, pub-5063766797865882, DIRECT, f08c47fec0942fa0 The Murder of Osiris ~ Ancient Egypt Facts

March 12, 2012

The Murder of Osiris

The Adventures of Osiris and Isis Facts
The Murder of Osiris
The myths concerning Osiris God and his sister-wife are among the most entertaining and illuminating of Egyptian mythology. The story of Osiris God ’ murder and Isis’ hunt for his body is known worldwide and is an integral statement of Egyptian beliefs in life after death. R. T. Rundle Clark called Osiris God “the most vivid achievement of the Egyptian imagination.”

Actually no complete Egyptian version of the stories has survived from ancient times, and the earliest version was written down by Plutarch, a Greek traveler and historian of the first century after Christ. For the next four hundred years, other Western writers such as Diodorus Siculus, Firmicus Maternus, and Macrobius recounted the adventures of the two gods and added details of their own to the stories. Much of this non-Egyptian material has been confirmed as authentic by Egyptologists working in temples and other sites where murals tell fragmented stories of the divine pair. Finally, the Pyramid Texts and other early writings contain numerous references to Osiris God and Isis and help complete the story when pieced together. What is told here is a compilation of these sources, but Plutarch’s writings provide the basic outline.

Osiris Egyptian God

The Murder of Osiris
Osiris God , while in human form, was first a legendary leader of mortals. At the moment of his birth a voice announced: “The lord of all the world is born.” Other supernatural signs pointed to the occurrence of a marvelous event, especially at a temple at Thebes where a man named Pamyles had gone to draw a jug of water. He heard a voice commanding him to go forth among the people proclaiming that “the good and great King Osiris God was then born.” Having fulfilled his charge, Pamyles was rewarded by the grateful gods by being given the responsibility for Osiris’ education.

Osiris God was born a god but grew up as a man. He became king of Egypt at a time when the country was full of wild men who knew only the habits of barbarism (including cannibalism, according to some versions of the myth). As a civilizing force for these people, Osiris God discovered methods of organized agriculture and taught his people how to cultivate corn and barley.

He was the first man to drink wine and showed his people how to plant vines to provide grapes for this remarkable new beverage. In order to refine their rough customs, Osiris God instructed the citizens of his land in rituals for honoring the gods, and gave them laws to govern their behavior. He relied heavily on the advice of Thoth who taught human beings rhetoric and names for objects that heretofore had been nameless. Thoth invented the letters of the alphabet, arithmetic, music, sculpture, and astronomy-gifts that Osiris God passed on to humans for their betterment. The people recognized that Osiris was responsible for improving their lives and greatly revered his ideas.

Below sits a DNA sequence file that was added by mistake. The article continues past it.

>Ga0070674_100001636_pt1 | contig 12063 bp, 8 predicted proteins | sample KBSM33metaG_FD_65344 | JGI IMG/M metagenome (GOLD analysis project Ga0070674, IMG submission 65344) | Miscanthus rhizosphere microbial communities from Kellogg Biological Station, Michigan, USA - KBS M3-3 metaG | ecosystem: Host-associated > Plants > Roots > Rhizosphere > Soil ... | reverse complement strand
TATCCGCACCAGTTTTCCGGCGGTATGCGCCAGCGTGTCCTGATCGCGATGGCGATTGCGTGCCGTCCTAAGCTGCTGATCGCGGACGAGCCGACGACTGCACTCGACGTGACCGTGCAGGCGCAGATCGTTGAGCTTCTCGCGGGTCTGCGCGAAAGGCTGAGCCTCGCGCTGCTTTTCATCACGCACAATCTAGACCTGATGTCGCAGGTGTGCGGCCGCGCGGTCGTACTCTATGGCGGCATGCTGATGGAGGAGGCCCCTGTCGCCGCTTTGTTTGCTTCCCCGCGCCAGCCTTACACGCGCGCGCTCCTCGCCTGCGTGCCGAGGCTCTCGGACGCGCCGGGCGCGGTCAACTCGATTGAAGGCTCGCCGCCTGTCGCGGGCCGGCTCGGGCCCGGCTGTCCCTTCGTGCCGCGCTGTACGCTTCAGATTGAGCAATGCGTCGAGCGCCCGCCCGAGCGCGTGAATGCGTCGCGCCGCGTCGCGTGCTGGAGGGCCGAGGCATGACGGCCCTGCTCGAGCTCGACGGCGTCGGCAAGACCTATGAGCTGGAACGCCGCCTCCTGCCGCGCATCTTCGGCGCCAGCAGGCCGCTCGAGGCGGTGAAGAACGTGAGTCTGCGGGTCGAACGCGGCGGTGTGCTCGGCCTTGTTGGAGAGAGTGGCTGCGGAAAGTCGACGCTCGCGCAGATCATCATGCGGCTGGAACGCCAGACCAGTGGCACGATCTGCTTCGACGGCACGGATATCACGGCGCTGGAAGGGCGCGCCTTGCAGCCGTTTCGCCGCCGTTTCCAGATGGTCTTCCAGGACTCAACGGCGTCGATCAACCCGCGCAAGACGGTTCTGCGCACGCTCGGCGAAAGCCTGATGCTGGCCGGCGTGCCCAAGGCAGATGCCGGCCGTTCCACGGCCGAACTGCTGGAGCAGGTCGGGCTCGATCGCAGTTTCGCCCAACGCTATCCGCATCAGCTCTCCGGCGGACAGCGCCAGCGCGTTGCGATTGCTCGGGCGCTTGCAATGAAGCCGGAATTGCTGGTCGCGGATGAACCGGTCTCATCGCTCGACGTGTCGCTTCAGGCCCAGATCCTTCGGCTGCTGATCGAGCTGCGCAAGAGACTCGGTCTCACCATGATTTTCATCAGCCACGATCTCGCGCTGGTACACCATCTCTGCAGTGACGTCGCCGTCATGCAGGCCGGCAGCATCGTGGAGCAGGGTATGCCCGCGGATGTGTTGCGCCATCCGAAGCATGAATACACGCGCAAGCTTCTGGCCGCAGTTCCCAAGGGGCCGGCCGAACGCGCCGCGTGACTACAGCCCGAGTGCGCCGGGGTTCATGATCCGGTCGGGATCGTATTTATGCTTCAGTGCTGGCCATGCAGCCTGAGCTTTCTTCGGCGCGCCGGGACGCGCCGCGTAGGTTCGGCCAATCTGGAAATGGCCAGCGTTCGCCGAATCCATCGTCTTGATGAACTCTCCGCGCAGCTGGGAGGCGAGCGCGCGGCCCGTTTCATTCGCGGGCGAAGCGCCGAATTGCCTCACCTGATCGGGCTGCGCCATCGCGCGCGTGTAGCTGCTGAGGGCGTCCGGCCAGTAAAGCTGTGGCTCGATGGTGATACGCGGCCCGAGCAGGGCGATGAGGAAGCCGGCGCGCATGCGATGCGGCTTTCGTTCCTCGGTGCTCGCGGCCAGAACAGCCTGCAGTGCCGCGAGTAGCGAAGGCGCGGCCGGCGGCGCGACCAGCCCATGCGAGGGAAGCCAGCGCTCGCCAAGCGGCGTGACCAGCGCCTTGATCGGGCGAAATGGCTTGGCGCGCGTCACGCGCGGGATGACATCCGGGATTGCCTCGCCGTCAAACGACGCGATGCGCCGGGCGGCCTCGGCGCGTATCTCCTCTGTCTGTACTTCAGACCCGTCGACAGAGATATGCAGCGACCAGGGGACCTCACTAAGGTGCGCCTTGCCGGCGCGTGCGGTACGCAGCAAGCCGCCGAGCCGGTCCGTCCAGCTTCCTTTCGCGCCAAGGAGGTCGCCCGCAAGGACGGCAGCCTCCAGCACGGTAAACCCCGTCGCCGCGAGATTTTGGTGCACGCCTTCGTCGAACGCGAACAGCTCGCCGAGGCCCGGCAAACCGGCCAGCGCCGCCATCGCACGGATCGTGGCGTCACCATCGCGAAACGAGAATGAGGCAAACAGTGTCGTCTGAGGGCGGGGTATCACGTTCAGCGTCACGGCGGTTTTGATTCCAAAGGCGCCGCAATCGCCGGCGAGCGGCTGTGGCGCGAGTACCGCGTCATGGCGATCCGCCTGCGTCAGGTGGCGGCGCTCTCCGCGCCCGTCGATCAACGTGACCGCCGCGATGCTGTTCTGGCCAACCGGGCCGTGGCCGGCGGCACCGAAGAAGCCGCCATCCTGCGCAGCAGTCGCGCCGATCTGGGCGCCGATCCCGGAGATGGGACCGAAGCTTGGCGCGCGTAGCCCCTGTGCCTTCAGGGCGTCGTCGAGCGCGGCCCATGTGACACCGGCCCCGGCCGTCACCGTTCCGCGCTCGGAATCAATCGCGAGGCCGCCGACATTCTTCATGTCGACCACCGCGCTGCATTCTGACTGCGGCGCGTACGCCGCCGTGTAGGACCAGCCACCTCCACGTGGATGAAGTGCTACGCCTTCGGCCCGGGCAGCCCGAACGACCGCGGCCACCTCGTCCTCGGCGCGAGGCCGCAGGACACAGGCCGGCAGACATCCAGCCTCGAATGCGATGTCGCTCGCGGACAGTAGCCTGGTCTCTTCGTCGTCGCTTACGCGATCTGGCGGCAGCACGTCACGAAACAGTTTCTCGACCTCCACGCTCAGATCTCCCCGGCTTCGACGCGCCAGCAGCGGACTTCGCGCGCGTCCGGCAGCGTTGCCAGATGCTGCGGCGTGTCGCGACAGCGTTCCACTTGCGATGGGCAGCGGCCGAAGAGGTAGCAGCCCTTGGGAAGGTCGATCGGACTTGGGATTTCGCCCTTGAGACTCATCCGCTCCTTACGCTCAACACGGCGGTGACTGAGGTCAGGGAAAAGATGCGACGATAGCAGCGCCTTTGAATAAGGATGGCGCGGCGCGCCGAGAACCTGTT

Satisfied with his progress at home, Osiris God decided to export his civilization to other lands. First, he arranged for Isis to govern Egypt while he was gone and gave her Thoth as assistant. Then, he marched toward Ethiopia with an army and a few friends. Greeted by a company of satyrs for his entertainment, he added musicians and dancers to their numbers.

He taught the local inhabitants agricultural methods, constructed dams and canals to control the flooding of the Nile, and built cities. In areas too dry t grow grapes, he taught the people to make beer from barley. He then passed through Arabia on his way to India, where he built cities and introduced the ivy plant. Next he traveled across the Hellespont into Europe where he was forced to kill a king who resisted his new and fair system of government.

During his absence Isis had no serious problems since she was careful and cautious, but Seth, their brother, was jealous of Osiris God ’ success, his land, and his wife. He bided his time and plotted the assassination of the king. He gathered around him seventy-tw0 conspirators and convinced Aso, a queen of Ethiopia who presumably was jealous of Osiris God ’ success in her country, to join the plot. The hypocritical conspirators greeted their king with smiles when he returned home, but in their hearts they were plotting murder. Seth, who had secretly taken the measurements of Osiris God ’ body, constructed a fine chest to fit those measurements exactly.

This richly decorated wooden box was a prize worthy of any man or god. At a feast at Seth’s banquet hall, the guests drank wine and sang songs while slaves scattered flowers about the room. At the height of the entertainment, the chest was carried in while the guests cried out in appreciation of its beauty. With words sweet as honey, Seth told those gathered there: “He who lies down in this coffin and whom it fits, to that man I will give it.” The guests eagerly stepped forward, but each found that it was not the right size. When all the others had failed to fit the chest, Seth jokingly challenged the king to try. Proudly Osiris stepped into the chest and lay down to discover that it was a perfect fit, but no sooner was he inside than the conspirators slammed the lid over his head. While some nailed the top tight, others poured hot lead around the edge so that Osiris God quickly suffocated. The party guests then took the chest to the Nile and threw it with its divine contents into the waters, which carried them far away.

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